Behind the picture: A bit of a mouthful
In the second of a series of posts looking back on the photo archives of our 100-year history, Sarah Harrop muses on the health and safety of mouth pipetting, flu research and floral trousers.
This photo is from the late 1960s, as the smart ties and ruler-straight side partings give away. It was taken at the WHO World Influenza Centre at the MRC National Institute for Medical Research (NIMR) in Mill Hill, north London.
Supervising is Professor Helio Pereira, a Brazilian researcher who was then Director of the centre and Head of the MRC NIMR’s Virology Division.
Rose Gonsalves, who joined the centre in 1972 as a Junior Lab Technician, remembers him as “a gentle, clever man with a great sense of humour and an appreciation for floral trousers” (this was the 1970s, after all).
He’s overseeing lab technicians Vic Law and Sue Potts, who are carrying out a haemagglutination inhibition test to identify different strains of flu virus. Curiously, they’re using mouth pipettes to transfer saline from bottles into wells on a plate.
Transferring liquids by sucking on the end of a tube may look dangerous by today’s stringent health and safety standards, but Rose says it was a commonly-used technique in the 60s and 70s. Fortunately there was no danger of the mouth pipetter accidentally taking a sharp intake of breath and inhaling a pathogen because the pipettes had plugs in the top.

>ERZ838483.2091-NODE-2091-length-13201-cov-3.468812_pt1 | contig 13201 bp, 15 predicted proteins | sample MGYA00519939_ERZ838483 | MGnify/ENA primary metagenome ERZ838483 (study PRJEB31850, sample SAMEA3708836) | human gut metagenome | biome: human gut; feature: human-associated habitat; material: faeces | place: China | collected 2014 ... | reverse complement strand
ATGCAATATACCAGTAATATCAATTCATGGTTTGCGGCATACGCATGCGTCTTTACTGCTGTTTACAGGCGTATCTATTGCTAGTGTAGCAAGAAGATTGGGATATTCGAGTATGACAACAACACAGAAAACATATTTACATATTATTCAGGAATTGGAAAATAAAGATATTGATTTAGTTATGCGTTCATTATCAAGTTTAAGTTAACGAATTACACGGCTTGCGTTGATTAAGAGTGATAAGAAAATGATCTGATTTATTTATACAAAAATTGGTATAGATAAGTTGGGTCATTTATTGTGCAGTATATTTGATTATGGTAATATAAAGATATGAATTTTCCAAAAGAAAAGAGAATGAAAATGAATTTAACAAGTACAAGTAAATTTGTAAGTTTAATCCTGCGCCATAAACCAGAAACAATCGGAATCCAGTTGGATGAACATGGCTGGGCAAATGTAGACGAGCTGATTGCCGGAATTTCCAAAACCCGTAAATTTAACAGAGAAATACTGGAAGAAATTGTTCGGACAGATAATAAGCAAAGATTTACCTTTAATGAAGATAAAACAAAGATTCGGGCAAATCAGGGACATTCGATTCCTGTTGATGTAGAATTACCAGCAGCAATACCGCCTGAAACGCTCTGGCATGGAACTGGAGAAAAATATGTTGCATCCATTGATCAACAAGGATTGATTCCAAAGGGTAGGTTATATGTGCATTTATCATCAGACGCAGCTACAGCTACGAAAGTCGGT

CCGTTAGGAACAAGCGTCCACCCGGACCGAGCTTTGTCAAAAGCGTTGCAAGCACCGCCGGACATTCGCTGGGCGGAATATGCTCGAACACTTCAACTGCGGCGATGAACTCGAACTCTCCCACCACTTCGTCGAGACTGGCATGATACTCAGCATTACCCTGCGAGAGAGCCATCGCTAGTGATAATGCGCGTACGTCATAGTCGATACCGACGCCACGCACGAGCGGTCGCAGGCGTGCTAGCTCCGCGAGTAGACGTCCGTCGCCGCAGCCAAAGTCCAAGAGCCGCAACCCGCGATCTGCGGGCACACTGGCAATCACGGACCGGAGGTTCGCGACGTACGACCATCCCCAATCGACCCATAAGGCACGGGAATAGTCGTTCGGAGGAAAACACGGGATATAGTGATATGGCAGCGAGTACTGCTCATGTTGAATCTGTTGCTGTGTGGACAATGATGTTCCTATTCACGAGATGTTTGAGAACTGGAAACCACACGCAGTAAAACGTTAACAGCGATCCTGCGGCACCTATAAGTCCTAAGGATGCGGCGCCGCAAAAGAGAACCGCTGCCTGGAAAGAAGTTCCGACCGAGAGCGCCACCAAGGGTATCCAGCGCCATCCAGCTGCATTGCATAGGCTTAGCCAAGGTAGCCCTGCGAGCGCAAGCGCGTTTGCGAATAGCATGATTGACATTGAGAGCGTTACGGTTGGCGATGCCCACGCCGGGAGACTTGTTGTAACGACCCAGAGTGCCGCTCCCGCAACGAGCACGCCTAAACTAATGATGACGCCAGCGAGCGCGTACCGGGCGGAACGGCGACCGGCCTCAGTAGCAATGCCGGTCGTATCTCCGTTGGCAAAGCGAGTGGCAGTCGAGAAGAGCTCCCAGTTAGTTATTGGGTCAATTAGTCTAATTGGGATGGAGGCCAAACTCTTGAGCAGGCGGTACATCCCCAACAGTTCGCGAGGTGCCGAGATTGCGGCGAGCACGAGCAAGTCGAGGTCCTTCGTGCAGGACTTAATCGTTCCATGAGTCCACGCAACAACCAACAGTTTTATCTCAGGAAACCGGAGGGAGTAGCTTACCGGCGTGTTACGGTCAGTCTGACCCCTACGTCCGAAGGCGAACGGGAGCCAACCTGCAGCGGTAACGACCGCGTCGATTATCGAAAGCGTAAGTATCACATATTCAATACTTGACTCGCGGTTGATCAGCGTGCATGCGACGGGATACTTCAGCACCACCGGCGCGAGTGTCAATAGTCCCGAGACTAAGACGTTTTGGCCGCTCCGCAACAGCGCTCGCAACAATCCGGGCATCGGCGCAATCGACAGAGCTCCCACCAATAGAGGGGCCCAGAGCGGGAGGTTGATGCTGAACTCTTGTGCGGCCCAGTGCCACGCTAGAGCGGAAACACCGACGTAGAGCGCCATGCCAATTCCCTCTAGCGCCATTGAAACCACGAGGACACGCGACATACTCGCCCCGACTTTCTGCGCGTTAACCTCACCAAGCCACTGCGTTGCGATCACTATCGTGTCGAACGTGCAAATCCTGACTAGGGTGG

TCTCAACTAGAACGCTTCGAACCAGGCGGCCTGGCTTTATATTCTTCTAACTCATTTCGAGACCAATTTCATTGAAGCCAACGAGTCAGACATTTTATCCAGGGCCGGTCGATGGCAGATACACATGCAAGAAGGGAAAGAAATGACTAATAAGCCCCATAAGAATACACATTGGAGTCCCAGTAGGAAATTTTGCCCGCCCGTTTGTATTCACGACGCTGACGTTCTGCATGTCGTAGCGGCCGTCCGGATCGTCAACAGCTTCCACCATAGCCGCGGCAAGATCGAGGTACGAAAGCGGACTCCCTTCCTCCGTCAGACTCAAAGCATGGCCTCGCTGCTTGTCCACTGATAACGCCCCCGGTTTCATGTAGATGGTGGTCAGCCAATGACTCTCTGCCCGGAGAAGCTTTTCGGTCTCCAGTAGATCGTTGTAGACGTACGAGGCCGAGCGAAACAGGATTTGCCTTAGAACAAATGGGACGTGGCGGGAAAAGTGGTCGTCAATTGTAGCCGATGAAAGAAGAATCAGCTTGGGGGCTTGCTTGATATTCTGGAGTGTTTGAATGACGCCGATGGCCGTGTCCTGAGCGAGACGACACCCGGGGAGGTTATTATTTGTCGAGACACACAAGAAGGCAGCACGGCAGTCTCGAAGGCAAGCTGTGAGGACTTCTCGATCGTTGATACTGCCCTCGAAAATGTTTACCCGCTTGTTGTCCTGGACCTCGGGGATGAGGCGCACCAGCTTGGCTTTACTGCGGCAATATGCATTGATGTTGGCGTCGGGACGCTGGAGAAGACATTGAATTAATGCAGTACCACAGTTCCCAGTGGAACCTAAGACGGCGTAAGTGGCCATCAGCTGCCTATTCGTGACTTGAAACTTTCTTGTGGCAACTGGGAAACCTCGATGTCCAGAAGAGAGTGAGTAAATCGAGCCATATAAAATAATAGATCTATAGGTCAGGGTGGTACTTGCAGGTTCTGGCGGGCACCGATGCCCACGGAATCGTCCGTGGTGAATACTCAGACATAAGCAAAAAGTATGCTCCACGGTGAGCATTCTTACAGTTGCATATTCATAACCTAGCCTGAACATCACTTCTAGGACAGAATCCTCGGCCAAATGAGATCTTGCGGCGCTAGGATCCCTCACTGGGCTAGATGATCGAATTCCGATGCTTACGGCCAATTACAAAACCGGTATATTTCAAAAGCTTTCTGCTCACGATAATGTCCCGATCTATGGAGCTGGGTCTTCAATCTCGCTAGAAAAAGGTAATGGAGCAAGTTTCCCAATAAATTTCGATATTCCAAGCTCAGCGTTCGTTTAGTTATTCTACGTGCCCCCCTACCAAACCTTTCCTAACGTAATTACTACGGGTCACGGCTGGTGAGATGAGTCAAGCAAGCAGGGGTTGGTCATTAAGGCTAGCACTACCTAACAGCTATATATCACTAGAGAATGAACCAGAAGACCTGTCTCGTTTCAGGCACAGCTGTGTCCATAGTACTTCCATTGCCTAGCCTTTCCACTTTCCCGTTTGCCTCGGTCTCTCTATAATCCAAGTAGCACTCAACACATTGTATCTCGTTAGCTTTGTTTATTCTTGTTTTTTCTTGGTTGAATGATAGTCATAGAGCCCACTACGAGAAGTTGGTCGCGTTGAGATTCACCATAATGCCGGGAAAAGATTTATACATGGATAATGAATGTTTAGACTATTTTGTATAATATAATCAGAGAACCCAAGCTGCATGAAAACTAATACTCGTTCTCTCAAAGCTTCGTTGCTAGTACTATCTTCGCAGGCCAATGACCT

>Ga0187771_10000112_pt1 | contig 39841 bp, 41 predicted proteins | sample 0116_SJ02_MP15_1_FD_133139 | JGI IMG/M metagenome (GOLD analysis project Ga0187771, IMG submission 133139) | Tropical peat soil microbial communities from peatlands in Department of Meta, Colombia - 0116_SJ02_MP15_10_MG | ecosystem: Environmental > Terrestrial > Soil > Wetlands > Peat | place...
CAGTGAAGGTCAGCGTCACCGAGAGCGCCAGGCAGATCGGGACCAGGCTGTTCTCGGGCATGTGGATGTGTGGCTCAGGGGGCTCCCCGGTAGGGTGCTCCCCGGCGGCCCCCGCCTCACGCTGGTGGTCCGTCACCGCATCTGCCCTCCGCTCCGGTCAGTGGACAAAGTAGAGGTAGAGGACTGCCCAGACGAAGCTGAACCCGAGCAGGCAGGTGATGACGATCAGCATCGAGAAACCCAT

The haemagglutination inhibition test is still used today to identify viruses, albeit with much smaller samples of virus and automated devices doing much of the work.
The WHO World Influenza Centre at NIMR is still going strong and played a key role in identifying and analysing samples of the H1N1 flu virus during the 2009 ‘swine flu’ pandemic.
This photo is just one of the many images featured in the MRC Centenary Timeline, which can be found on our Centenary website. The timeline covers highlights in the MRC’s history, from the discovery of the structure of DNA to the finding that giving pregnant women folic acid reduces the risk of birth defects.